Most tax preparers are ethical and help ensure their clients file timely and accurate tax returns, but a small percentage abuse their position of trust. They may, for example, engage in fraudulent activities that harm taxpayers.
The IRS has warned about tax “promoters,” which the agency defines as entities that “undermine voluntary compliance by marketing improper methods to reduce the amount of taxes legally owed.” Such promoters can expose businesses and individuals to financial and legal risk.
Wide Variety of Schemes
Some shady tax preparers and promoters encourage clients to submit fraudulent returns and engage in aggressive tax-avoidance schemes. Some tax schemes that you should be aware of include:
Employee Retention Credit (ERC) claims. In September, the IRS announced an immediate moratorium through at least the end of 2023 on processing new ERC claims due to scams. The ERC is a refundable tax credit designed for businesses that continued paying employees during the COVID-19 pandemic. It was also available to businesses that experienced a significant decline in gross receipts. Many taxpayers fell victim to promoters who told them they could qualify for the ERC and now face IRS enforcement actions. So the tax agency has announced a special withdrawal process for those that filed potentially inaccurate ERC claims.
Fuel tax credit claims. The fuel tax credit generally supports off-highway and farming fuel use and encourages businesses to choose renewable resources. To inflate returns, dishonest tax preparers and promoters might encourage taxpayers to claim the credit, reduce their taxable income and receive an inflated refund. Taxpayers told by preparers to claim a credit that isn’t applicable should just say “no.”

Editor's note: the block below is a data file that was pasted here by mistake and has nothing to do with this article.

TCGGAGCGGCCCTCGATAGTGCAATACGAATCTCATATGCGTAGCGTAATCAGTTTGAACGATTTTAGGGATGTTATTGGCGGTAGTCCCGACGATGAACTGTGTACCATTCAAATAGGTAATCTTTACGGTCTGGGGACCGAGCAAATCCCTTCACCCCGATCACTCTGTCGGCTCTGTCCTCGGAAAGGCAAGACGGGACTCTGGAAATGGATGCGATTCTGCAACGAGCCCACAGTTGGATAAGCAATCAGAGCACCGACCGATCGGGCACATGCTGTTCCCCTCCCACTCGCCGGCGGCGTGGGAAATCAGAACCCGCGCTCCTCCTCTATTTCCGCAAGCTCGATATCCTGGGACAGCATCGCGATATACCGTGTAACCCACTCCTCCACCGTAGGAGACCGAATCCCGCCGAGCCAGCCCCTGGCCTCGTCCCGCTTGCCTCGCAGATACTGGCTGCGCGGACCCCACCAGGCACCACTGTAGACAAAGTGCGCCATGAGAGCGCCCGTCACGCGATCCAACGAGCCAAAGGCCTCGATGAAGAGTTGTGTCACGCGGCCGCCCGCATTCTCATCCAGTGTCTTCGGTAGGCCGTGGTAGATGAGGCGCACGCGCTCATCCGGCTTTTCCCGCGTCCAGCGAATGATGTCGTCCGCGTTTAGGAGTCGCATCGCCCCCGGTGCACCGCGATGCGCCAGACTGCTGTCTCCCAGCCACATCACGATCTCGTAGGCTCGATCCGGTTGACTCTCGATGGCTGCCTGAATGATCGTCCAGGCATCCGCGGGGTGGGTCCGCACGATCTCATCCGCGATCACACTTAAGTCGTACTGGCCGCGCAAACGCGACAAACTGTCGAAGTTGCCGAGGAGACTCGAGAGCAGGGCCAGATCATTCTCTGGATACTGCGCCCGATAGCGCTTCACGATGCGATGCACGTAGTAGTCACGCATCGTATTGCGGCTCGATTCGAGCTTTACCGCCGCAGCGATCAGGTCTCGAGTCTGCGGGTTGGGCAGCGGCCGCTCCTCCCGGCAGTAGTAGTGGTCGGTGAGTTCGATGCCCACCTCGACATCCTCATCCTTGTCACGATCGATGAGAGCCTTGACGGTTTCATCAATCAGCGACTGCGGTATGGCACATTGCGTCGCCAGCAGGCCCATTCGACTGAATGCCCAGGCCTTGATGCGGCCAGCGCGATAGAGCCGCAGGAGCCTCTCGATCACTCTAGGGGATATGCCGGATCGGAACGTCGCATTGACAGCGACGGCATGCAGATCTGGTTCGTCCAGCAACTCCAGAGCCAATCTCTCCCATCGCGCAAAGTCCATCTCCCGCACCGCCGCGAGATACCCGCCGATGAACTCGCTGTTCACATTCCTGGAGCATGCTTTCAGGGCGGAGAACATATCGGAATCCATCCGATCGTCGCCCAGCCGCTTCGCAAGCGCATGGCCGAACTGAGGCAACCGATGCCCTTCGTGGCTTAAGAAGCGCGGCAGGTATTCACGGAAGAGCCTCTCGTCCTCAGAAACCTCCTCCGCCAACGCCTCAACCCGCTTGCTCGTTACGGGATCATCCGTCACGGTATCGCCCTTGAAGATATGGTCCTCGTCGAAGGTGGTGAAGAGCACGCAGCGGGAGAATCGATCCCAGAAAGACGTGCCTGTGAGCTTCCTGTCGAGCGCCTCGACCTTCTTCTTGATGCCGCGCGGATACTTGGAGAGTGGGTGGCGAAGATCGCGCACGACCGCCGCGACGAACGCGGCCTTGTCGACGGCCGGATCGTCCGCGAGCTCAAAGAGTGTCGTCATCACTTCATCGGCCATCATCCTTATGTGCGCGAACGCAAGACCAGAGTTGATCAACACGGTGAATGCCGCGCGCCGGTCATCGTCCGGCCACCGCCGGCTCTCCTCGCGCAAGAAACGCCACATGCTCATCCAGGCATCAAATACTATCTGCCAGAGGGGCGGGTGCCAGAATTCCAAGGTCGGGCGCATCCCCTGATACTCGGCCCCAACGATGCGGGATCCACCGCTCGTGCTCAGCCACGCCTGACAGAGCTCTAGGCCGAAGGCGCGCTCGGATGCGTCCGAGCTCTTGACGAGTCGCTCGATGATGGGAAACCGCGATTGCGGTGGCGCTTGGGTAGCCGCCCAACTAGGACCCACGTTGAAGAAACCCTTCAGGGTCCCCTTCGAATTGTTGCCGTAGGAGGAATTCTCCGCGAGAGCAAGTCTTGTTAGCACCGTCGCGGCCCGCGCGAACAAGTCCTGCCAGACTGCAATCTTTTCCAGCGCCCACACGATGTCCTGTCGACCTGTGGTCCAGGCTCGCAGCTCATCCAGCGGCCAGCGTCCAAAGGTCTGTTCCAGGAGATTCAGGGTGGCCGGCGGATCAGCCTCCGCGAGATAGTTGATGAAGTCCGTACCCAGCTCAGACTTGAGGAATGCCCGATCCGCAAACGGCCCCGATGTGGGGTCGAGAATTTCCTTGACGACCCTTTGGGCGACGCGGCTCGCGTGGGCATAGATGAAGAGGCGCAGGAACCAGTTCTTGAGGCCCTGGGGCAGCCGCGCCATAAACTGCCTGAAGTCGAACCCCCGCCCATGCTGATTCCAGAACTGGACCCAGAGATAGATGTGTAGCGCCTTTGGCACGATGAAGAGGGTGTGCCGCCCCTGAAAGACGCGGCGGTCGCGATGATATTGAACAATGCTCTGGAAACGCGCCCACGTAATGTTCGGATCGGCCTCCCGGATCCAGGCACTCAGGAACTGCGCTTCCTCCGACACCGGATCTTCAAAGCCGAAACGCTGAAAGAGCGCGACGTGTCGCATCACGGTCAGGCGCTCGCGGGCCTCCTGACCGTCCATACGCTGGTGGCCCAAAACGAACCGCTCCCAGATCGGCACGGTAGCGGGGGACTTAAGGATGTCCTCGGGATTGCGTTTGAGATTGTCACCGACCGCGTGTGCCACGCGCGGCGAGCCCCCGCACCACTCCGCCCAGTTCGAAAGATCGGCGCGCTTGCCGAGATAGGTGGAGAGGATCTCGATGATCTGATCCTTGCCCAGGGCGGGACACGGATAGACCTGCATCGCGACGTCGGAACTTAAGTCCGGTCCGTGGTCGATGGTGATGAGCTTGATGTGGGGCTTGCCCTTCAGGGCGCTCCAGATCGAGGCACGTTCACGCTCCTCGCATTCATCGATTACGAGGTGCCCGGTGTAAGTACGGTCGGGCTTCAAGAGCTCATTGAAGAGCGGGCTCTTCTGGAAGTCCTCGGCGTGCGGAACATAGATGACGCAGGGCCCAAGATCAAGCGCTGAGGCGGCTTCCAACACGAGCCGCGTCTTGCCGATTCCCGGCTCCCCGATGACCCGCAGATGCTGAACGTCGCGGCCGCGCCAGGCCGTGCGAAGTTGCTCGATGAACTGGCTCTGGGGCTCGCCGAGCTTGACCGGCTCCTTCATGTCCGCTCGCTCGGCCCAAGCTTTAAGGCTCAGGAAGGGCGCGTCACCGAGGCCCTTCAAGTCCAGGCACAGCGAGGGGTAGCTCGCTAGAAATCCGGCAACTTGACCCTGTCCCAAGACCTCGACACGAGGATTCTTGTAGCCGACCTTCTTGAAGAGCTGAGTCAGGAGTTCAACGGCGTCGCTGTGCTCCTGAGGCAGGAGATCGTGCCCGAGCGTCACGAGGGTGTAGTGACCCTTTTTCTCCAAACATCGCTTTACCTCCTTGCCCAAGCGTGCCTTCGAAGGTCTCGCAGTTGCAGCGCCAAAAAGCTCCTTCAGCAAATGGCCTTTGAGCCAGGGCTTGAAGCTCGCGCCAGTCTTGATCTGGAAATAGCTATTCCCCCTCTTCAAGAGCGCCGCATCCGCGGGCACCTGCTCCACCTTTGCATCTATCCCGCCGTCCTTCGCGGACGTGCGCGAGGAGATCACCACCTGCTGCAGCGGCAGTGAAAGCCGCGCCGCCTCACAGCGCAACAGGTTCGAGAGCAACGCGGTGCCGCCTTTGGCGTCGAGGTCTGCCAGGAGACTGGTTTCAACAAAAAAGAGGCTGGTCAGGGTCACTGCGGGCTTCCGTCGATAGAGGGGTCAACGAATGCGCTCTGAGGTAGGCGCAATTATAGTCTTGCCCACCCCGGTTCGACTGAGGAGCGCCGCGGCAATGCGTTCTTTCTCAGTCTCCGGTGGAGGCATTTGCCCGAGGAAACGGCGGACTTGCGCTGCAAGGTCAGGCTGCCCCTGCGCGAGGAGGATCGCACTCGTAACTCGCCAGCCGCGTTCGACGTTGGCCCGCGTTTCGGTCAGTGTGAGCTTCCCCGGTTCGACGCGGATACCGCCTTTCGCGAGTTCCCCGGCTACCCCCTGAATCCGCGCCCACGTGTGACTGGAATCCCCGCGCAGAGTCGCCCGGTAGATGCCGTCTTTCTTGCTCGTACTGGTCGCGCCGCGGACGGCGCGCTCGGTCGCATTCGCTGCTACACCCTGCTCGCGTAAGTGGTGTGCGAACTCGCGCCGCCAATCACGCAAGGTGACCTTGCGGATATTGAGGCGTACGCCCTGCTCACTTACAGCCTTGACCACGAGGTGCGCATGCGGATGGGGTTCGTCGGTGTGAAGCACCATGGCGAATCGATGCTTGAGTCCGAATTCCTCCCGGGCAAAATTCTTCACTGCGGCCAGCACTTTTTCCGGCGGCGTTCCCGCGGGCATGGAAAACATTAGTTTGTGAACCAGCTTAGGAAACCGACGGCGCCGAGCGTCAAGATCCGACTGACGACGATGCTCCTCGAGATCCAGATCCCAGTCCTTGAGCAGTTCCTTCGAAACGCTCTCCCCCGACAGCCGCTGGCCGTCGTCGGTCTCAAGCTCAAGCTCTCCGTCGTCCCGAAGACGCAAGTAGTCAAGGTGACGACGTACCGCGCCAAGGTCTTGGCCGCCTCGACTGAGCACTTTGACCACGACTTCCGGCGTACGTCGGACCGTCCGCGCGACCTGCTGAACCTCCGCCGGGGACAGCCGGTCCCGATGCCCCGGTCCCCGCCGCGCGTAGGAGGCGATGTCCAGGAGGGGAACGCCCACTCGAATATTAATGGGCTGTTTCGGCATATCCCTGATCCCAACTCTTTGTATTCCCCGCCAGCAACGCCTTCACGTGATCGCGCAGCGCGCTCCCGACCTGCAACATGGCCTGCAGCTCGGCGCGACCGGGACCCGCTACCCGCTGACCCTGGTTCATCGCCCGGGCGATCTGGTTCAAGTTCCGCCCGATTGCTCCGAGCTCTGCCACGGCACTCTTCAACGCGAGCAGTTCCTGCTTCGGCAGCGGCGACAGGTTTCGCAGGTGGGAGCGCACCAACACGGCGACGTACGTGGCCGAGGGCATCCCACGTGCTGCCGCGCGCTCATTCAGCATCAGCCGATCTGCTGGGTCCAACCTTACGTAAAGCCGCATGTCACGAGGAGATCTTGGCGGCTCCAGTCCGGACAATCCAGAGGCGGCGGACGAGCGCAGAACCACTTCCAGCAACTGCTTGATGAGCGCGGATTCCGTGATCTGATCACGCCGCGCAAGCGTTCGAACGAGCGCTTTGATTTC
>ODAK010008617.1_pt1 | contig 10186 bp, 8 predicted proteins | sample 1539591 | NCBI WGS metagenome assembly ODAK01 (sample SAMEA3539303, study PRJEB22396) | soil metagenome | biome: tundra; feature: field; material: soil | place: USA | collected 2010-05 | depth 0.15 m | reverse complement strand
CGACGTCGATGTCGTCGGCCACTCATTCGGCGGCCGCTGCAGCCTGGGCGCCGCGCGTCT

Compromise mills. When taxpayers can’t pay their tax debt, they’re allowed to submit an “Offer in Compromise,” to the IRS. This is a request to settle the outstanding amount for less than the stated amount due. Some tax promoters market their ability to secure Offers in Compromise — and charge high fees to “determine” whether a taxpayer qualifies for an offer. Paying such fees to a third party is unnecessary because the IRS provides a free online tool (irs.gov, search for “Offer in Compromise”) that any taxpayer can use to determine eligibility. However, the IRS charges a $205 application fee.
Charitable Remainder Annuity Trust fraud. Charitable Remainder Annuity Trusts (CRATs) enable individuals to donate assets to charity as well as pay income to at least one living beneficiary. After 20 years of payments, or when a beneficiary dies, leftover funds are passed to a qualified charity. Some promoters try to convince taxpayers to establish a CRAT to avoid capital gains on property allocated to the trust account. But incorrect usage of CRATs can expose taxpayers to IRS scrutiny and legal trouble.
In addition to watching out for these schemes, taxpayers should be wary if a preparer charges a fee contingent on the size of a refund. After all, this fee structure provides the preparer with an incentive to artificially inflate tax credits and deductions and underreport income. Tax preparers who don’t want to sign a return or appear to sign with someone else’s information also merit concern.
Choose the Right Advisor
Some preparers and promoters use the tax code’s complexity to perpetrate scams and charge exaggerated fees. If a tax preparer produces a return that generates a significant refund, includes questionable credits or is overly complex and difficult to understand, clients should question it — and the preparer. The existence of these dishonest tax preparers makes it that much more important to engage honest and experienced ones.